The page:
Today we’re looking at Linux Mint (www.linuxmint.com), another distribution derived from Ubuntu Linux. They claim it’s very user friendly but it’s also very appealing in looks. While most of the tips today were tested on Linux Mint, they will still run perfectly fine on your Ubuntu installations as well.
Rebooting an operating system to get changes to come into effect is irritating because it’s really slow and most of lack patience. When you’re busy tweaking and want Gnome to be restarted every few minutes, you can restart it without rebooting the entire system. Save your work first and then press [Ctrl] [Alt] [Backspace]. Gnome will restart and you’ll be returned to the login screen without rebooting within moments.
Automatically Logging Into Your Distribution
Linux Mint and even Ubuntu have the option of having your user name automatically logged in when your PC boots up. That way, you don’t have to enter your user name and password every single time. It’s also useful when you use remote desktop to login to Linux and the VNC server can’t be accessed until you login.
In Linux Mint, click on the Start button and then click on Administration > Login Window. Enter your password and then click on the Security tab. Check the box for Enable Automatic Login. Use the dropdown menu to select the user to be automatically logged in.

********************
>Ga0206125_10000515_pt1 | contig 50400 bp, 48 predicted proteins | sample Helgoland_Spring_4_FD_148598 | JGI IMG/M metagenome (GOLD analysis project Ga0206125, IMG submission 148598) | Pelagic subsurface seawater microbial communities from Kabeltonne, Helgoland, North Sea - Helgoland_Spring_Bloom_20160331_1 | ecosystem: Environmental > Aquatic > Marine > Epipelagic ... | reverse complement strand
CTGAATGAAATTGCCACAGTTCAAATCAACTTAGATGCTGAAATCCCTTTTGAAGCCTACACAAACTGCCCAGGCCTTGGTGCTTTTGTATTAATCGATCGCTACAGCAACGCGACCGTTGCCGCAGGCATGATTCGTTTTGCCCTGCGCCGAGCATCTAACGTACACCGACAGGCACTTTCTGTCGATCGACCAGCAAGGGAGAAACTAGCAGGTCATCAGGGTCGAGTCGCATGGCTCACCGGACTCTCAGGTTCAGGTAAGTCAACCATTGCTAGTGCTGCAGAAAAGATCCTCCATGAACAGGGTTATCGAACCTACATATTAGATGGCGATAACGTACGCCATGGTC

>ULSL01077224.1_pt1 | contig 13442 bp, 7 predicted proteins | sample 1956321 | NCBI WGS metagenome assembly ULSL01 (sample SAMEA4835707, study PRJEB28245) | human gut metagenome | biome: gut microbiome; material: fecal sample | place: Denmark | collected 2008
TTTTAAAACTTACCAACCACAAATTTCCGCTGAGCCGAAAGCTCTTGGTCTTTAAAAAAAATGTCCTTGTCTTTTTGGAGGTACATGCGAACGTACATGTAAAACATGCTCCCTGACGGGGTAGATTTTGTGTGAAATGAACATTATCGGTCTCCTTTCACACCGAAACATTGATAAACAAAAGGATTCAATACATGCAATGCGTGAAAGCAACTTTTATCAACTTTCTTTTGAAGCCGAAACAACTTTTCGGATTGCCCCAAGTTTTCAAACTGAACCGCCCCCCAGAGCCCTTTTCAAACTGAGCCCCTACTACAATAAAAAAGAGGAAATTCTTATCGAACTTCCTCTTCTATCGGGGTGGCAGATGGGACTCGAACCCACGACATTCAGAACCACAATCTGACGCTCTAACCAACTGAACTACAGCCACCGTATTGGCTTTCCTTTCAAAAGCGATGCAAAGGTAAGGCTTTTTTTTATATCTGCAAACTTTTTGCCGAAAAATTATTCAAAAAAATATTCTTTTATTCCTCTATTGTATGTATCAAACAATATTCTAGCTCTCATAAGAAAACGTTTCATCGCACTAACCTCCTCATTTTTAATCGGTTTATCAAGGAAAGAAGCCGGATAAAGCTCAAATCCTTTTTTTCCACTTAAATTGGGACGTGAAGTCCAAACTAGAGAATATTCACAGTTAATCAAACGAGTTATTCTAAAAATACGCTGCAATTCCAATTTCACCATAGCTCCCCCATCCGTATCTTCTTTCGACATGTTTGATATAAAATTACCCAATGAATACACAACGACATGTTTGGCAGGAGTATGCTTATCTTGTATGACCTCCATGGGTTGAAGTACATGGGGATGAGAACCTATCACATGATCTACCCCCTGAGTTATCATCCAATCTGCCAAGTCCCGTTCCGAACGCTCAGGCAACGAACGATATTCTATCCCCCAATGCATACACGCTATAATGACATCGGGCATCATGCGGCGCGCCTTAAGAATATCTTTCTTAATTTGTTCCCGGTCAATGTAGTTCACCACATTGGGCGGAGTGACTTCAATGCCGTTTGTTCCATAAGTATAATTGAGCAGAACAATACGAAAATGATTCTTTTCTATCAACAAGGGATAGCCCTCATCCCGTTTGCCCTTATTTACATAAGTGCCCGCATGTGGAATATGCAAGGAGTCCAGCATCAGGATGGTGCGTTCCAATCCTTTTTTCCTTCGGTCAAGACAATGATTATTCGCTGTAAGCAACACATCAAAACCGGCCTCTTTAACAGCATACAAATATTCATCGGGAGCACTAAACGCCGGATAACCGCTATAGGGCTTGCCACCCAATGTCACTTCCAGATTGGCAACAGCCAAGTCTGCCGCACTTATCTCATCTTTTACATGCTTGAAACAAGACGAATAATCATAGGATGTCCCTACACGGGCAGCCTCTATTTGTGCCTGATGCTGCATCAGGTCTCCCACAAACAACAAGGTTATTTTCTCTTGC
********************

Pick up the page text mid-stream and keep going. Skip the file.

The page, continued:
Changing The Login Screen Theme
There’s no denying that the login screen on Linux Mint looks very nice indeed. After a while, it gets boring and is always better to have a fancy theme greet you during login. Click on the Start button. Next, click on Administration > Login Window. Click on the Local tab and you can choose one from among the many themes in the list. A custom welcome message can be set using the text bar below.
A variety of login screen themes are present in Ubuntu and Linux Mint
Sites like www.gnome-look.org, http://art.gnome.org/ and www.customize.org have a large collection of themes, which you can download. Look specifically for GDM themes. New themes can be installed by clicking the Add button and browsing to the location of the theme. Click Close when you are done.
Enable Complete Previewing Of Files In Nautilus
When you’re using Nautilus to browse files, especially ones on a network, you may notice that some of the files do not generate previews like they do on your hard drive. This is because, by default, Nautilus only generates previews for local files. There is another limitation—only previews of local files smaller than 5 MB are generated.
To change these default settings, start Nautilus and then click on Edit > Preferences. Click the Preview tab. Here, you can change the values in the dropdown menu from Local Files Only to Always to Have previews generated for all locations. The limitation for files of certain sizes can be disabled by clicking on the dropdown for Only for files smaller than and Set the size from 5 MB to something larger. Click Close when done.
Remotely Accessing Your Linux Desktop